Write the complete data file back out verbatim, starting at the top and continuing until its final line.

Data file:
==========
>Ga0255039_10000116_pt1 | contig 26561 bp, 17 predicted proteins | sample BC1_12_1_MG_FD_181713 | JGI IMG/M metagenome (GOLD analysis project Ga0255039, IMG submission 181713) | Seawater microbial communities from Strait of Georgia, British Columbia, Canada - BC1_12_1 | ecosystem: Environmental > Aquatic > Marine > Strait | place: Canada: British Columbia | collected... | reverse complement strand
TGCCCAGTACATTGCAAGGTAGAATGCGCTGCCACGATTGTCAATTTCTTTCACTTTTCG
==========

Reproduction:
>Ga0255039_10000116_pt1 | contig 26561 bp, 17 predicted proteins | sample BC1_12_1_MG_FD_181713 | JGI IMG/M metagenome (GOLD analysis project Ga0255039, IMG submission 181713) | Seawater microbial communities from Strait of Georgia, British Columbia, Canada - BC1_12_1 | ecosystem: Environmental > Aquatic > Marine > Strait | place: Canada: British Columbia | collected... | reverse complement strand
TGCCCAGTACATTGCAAGGTAGAATGCGCTGCCACGATTGTCAATTTCTTTCACTTTTCG